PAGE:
Market Report: Rumours about Fed chief curb market recovery

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The Independent Online
THE SPECTRE of the resignation of Alan Greenspan cast its shadow over a fragile market and stopped the London recovery in its tracks.

UK traders were about to wrap up a fairly dull day when the rumour that the US Federal Reserve chairman could leave after the Fed meeting of 24 August started doing the rounds.

The whispers came from afar. Speculation of an early departure of the powerful Fed chief, who this week celebrates 12 years at the helm, seemed to have originated in Latin American dealing rooms and was quickly picked up by a US Internet chat room. The rumours were fanned by uncertainty over the Fed's succession policy.

Mr Greenspan's contract runs out next year - shortly after the presidential election - but the US government can renew or cancel it at any time between now and then.

The Fed itself declined to comment, leaving the market's fertile imagination to its own devices. Most dealers argued that, after presiding over an unprecedented bull market and US economic boom, Mr Greenspan might want to step down and enjoy retirement.

The results of all this were that the FTSE 100 closed well off its highs, rising 36 to 6014.4.

The leading index rallied up to 70 points in the early afternoon as fears of a domestic rate hike were eased by the Bank of England's inflation report and some bargain-hunters moved in after Tuesday's 148-point drop.

However, the Greenspan rumours unsettled Wall Street and the FTSE 100 saw nearly half of its early gain disappear in the last two hours of trading.

Volume was thin, not helped by the fact that the trading ground halted in midmorning when sky-gazing dealers squared their books and went out to watch the eclipse. The smaller indexes could not keep up with their big brother and the FTSE 250 ended 1.1 down at 5925.1, while the Small Cap closed 3.2 down at 2709.9.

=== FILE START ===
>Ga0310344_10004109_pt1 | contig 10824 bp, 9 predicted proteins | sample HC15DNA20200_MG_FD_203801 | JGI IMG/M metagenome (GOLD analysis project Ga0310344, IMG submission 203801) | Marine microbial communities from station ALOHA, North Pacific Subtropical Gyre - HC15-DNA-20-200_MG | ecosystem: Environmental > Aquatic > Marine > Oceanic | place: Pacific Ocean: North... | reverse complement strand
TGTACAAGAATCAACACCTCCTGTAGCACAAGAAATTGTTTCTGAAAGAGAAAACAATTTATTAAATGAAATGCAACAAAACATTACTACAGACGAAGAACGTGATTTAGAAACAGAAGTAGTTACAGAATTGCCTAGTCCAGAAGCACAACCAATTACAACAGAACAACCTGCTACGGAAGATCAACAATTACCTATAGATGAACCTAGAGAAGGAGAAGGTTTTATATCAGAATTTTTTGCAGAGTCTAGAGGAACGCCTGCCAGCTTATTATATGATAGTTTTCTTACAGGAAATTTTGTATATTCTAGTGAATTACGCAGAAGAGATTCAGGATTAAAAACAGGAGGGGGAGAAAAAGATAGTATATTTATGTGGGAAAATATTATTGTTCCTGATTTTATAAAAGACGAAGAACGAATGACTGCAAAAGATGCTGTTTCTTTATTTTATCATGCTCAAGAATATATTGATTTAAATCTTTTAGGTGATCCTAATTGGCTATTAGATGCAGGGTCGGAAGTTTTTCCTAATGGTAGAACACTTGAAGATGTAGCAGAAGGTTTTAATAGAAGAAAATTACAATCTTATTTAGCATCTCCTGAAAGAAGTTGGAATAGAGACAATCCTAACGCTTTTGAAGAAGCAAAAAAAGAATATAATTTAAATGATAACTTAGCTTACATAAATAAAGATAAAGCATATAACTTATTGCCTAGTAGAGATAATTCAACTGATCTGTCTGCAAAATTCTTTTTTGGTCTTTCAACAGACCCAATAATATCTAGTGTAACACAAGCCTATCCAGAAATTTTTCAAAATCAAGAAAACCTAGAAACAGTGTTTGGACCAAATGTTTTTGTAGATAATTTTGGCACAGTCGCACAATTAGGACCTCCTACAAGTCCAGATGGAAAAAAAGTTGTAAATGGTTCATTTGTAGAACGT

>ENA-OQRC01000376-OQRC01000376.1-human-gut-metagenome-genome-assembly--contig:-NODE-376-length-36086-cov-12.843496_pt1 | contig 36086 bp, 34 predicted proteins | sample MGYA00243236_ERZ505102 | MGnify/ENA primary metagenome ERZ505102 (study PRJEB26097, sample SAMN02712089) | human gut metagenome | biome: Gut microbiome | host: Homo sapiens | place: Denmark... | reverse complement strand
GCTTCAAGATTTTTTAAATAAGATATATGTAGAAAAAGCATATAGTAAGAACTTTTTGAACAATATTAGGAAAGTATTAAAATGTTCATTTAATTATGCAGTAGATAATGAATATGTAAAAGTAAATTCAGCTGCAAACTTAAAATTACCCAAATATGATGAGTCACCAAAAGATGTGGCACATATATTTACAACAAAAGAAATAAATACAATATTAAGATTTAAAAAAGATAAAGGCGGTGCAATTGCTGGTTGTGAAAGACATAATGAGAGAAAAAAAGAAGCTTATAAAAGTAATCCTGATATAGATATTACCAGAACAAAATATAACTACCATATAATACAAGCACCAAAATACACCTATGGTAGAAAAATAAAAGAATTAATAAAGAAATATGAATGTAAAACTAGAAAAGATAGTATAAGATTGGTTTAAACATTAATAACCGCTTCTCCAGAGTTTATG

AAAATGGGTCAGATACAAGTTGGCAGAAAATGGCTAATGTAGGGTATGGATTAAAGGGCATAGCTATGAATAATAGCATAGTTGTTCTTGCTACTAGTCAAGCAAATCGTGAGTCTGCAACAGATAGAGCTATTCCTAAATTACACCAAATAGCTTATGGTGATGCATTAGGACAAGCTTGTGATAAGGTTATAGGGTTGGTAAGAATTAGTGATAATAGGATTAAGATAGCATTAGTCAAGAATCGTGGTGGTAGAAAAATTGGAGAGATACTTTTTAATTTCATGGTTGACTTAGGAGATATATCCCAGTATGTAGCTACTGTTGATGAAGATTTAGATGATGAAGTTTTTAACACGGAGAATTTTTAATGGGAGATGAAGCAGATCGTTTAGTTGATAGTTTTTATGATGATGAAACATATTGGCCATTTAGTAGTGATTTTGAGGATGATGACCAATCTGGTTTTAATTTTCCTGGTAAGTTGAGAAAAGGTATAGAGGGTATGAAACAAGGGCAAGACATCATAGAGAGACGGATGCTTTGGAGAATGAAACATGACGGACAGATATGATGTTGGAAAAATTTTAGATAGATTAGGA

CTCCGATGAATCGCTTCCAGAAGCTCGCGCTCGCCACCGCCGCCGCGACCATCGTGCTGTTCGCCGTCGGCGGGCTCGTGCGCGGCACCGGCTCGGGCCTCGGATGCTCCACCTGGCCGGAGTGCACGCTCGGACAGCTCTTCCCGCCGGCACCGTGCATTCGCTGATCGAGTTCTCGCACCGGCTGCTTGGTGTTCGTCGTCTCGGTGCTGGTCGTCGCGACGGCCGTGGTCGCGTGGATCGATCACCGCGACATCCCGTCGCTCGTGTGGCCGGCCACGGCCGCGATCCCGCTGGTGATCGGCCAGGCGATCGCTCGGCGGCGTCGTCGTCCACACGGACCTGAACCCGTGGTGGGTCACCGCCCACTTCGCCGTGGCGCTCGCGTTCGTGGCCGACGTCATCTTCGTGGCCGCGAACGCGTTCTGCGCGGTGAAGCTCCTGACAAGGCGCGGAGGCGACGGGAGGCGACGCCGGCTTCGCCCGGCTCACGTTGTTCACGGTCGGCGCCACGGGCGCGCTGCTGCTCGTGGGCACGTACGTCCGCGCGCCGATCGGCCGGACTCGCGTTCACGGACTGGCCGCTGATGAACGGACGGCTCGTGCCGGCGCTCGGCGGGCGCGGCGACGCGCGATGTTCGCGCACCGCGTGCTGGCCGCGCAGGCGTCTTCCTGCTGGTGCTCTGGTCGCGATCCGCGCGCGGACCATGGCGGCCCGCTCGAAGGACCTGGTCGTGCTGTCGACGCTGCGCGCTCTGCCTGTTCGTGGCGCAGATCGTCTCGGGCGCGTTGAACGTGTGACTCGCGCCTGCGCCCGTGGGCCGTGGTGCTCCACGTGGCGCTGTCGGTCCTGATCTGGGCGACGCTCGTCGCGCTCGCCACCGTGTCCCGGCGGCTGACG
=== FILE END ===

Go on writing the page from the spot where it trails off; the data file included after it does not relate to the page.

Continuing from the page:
Some of Tuesday's big casualties recovered.

Dixons led the blue chips higher, soaring 54p to 1095p after house broker Cazenove set a 1,200p price target and advised investors to buy the stock. Dixons' Internet treasure-trove Freeserve rebounded 3.5p to 181.5p in sympathy with US web stocks.

Retailer Arcadia was also buoyed by net talk. The Dorothy Perkins-to- Burton group put on a smart 12p to 232p amid talk of a deal for its web provider Zoom.co.uk, co-owned with Daily Mail & General Trust, up 19p to 3245p.

BSkyB climbed 22p to 583p after forecast-busting growth in digital viewers. This is good news for digital decoder-maker Pace Micro, up 3.5p to 198p.

The telecom stocks - the market's great unloved - staged a bit of recovery, before being hammered in late trading on whispers of a large seller or some derivatives-link deals. BT was a typical example. Bargain-hunters propelled it to a day's high of 941p but late selling pushed it back to 913p, up a mere 2p.

Colt Telecom survived the afternoon bears, shooting 56p better at 1253p after in-line interims and an upbeat trading statement.